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State of Punjab Vs. Jugraj Singh & Ors [2002] Insc 79 (14 February 2002)

R.P. Sethi & K.G. Balakrishnan

(With Cr.A.No.288/97) J U G M E N T SETHI,J.

Both the appeals have been filed against the judgment of the High Court of Punjab and Haryana by which the judgment of the trial court, convicting the respondents, was set aside and they were acquitted of the charge of murder and for offences under the Arms Act. The High Court is alleged to have adopted an erroneous approach in appreciating the facts and the points of law involved in the case. The conclusions arrived at by the High Court are stated to be based on surmises and conjectures rather than on facts and circumstances of the case. The prosecution is stated to have proved the case against the respondents beyond all reasonable doubts. The High Court is shown to have committed a mistake of law by substituting its opinion for the opinion of the medical expert and then discarding the testimony of the two eye-witnesses of the occurrence.

The facts of the case reflect the horrifying situation prevalent in the country where the prosecution witnesses and their relations incur the risk of lives and sometimes actually lose their lives for deposing truth in a court of law. Two unfortunate sons of Jagdip Singh, namely, Gurtej Singh aged 22 years and Soudagar Singh aged 24 years had to pay the price by losing their lives for the fault of their father having appeared as a witness against the respondents herein in a case in which Jugraj Singh, respondent and his companions had been convicted for the offence of murder and sentenced to life imprisonment. Though the enmity between the parties was not disputed and the homicidal death of Gurtej Singh and Sodagar Singh proved beyond doubt, yet the High Court, adopting hyper-technical approach, acquitted the accused vide the judgment impugned in these appeals.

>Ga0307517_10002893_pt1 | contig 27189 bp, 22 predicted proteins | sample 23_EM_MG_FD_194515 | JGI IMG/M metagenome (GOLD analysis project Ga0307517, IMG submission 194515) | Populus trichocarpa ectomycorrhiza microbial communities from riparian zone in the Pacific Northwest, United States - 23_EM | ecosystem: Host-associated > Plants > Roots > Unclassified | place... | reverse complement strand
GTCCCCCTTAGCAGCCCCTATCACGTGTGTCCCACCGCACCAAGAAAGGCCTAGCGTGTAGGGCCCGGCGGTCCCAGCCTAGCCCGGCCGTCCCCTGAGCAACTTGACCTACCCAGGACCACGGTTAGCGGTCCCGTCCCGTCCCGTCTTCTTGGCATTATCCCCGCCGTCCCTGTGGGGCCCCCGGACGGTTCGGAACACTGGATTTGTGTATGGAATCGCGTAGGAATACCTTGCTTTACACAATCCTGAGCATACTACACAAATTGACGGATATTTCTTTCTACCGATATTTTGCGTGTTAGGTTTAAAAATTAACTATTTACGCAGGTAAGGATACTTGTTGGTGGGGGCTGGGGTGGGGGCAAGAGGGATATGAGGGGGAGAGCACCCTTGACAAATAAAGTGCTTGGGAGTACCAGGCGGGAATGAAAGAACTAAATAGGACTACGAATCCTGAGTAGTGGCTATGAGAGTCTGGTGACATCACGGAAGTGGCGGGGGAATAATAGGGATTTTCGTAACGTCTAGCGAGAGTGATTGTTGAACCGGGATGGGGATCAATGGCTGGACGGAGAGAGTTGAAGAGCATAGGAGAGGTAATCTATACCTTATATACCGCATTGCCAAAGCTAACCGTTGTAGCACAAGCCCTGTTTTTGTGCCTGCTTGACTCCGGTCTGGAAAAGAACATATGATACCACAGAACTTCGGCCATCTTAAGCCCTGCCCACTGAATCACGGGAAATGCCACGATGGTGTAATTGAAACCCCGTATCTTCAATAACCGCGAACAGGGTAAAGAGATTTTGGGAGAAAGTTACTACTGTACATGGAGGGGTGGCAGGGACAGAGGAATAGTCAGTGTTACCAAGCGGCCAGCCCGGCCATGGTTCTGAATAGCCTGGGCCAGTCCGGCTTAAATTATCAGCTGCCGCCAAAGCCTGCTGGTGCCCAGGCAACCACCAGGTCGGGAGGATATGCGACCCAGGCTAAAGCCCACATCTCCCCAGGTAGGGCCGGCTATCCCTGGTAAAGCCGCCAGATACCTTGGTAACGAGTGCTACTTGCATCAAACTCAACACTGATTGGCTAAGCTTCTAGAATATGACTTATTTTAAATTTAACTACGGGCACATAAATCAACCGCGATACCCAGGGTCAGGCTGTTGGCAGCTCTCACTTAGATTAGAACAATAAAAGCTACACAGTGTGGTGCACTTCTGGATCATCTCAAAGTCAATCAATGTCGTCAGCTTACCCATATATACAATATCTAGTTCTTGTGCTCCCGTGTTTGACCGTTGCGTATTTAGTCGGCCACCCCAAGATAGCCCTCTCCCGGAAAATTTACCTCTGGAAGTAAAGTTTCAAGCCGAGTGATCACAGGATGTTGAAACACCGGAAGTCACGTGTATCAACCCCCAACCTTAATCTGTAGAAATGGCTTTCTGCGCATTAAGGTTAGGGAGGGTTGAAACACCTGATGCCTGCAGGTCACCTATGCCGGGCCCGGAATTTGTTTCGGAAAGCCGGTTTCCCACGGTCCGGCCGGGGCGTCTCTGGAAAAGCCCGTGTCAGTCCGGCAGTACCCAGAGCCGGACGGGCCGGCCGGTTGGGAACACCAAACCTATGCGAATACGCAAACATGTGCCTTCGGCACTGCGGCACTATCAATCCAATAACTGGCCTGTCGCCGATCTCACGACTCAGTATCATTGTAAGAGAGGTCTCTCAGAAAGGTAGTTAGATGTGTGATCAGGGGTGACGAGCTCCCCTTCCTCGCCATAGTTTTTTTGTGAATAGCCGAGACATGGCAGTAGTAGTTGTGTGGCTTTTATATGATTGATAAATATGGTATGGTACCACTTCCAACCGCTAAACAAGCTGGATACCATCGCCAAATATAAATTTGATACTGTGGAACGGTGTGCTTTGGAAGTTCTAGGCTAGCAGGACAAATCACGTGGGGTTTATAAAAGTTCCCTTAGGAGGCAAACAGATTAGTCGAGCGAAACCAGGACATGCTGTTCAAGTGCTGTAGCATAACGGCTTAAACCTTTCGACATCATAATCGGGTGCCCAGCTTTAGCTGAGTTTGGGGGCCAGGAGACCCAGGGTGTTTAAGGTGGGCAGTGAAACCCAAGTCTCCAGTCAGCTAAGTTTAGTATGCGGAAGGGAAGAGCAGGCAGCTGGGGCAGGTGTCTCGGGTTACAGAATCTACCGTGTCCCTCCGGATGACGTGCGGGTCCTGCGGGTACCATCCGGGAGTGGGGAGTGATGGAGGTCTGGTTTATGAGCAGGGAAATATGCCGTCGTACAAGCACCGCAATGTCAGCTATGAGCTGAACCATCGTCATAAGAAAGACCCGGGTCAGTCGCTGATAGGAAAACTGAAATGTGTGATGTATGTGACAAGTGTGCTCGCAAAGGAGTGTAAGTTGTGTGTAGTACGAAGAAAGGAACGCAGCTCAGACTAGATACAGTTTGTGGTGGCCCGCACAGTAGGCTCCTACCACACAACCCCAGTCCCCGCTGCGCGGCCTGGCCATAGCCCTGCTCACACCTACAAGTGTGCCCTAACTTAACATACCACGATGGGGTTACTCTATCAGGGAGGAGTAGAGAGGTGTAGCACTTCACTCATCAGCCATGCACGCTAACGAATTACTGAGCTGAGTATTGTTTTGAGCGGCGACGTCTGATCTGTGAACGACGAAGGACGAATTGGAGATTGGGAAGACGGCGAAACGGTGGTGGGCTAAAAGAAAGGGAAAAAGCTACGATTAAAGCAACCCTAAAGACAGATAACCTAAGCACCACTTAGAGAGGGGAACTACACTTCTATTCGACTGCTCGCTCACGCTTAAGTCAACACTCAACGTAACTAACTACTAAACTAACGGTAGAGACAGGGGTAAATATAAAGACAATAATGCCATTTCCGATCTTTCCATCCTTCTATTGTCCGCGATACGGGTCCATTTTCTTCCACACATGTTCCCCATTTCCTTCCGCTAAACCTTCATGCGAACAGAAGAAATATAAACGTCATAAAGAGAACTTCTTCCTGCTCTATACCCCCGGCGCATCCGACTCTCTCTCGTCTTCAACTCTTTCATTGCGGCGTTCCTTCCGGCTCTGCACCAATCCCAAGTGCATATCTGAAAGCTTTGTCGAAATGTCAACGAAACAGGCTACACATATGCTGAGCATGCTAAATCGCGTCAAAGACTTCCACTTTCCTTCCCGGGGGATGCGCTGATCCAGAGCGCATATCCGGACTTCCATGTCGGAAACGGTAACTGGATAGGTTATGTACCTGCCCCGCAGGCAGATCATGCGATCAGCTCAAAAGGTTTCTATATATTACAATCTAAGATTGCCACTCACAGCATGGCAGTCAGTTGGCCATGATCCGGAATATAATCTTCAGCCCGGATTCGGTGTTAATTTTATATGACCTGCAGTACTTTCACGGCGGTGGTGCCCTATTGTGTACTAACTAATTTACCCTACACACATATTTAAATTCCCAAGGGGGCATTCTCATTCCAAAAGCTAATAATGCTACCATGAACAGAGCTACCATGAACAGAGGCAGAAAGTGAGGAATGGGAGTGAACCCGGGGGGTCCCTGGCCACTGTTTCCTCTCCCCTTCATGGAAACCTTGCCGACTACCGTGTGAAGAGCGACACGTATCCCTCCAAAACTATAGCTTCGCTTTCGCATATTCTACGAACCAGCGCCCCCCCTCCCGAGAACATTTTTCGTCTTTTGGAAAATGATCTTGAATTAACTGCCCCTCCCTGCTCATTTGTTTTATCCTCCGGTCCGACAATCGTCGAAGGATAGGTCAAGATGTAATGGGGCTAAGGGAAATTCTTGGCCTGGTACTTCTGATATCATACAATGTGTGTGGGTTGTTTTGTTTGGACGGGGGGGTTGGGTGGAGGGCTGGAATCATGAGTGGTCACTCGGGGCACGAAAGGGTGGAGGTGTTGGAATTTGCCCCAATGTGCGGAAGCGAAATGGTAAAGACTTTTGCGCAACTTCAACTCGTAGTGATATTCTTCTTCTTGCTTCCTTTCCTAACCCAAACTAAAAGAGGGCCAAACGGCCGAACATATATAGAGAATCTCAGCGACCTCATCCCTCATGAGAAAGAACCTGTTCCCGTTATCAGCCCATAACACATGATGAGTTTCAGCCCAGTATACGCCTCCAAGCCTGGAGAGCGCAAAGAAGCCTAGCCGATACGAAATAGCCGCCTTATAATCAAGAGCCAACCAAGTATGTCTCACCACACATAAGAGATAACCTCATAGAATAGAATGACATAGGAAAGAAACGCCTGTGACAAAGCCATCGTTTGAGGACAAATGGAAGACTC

The relevant facts for the purposes of deciding these appeals are that on 23rd October, 1989 Hardip Singh (PW2), his nephews Gurtej Singh (deceased), Sodagar Singh (deceased) and Sarabjit Singh (PW 3) had gone to work in their field known as Bangiwala field. At about 5 p.m. when they were planning to return back to their houses, the respondents Jugraj Singh, armed with a Double Barrel Gun, Narinder Singh @ Naginder Singh, armed with another Double Barrel Gun and Avtar Singh, armed with Gandasa (a sharp edged weapon) came out from the adjoining fields. Jugraj Singh raised a Lalkara that sons of Jagdip Singh (who had appeared as a witness in a murder case against him) should not go alive. He fired a shot from his gun which hit Gurtej Singh on his head. Narinder Singh fired another shot which hit Sodagar Singh in the head near the left eye. Both Gurtej Singh and Sodagar Singh fell on the ground. Jugraj Singh and Narinder Singh thereafter fired one more short each aiming at their targets. Avtar Singh gave Gandasa blow to Gurtej Singh. Hardip Singh (PW2) and Sarabjit Singh (PW3) who raised a hue and cry were fired at by Jugraj Singh and Narinder Singh from their armed weapons. Both the witnesses ran away from the place of occurrence and while they were running, they heard the sound of two more fire shots. Hardip Singh reached home and narrated the occurrence to his uncle Amar Singh and the women folk of the family. Hardip Singh and Amar Singh thereafter went to Police Station Raman which was about 7 kilometers from the place of occurrence and lodged the First Information Report, Exh.PJ. Hardip Singh (PW2) along with ASI Jangir Singh and other police officials reached the spot where the inquest report was prepared and other formalities completed. The seized articles including turban of Gurtej Singh which had corresponding holes of pellets. All the articles recovered from the place of occurrence were taken into possession vide Memo Exh.PR. The accused were not traceable and were arrested only on 25th October, 1989. One Double Barrel Gun was recovered from Narinder Singh which was taken into possession vide Memo Exhibit PU. Jugraj Singh respondent made a disclosure statement regarding the possession of the gun and cartridges which was consequently recovered and sealed. On the disclosure statement made by Avtar Singh, the Gandasa was recovered. On completion of the investigation a charge-sheet was filed against the accused persons in the Court of Additional Sessions Judge, Bhatinda. They pleaded not guilty and after completion of trial, the trial court convicted the respondents under Section 302/34 IPC and Sections 25 and 30 of the Arms Act and sentenced them to life imprisonment for the main offence. In appeal filed by the respondents before the High Court, the judgment of the trial court was set aside and the respondents acquitted of the charges. Not satisfied with the acquittal of the respondents, the State has preferred Criminal Appeal No.287 of 1997 and Hardip Singh (PW2) has filed Criminal Appeal No.288 of 1997.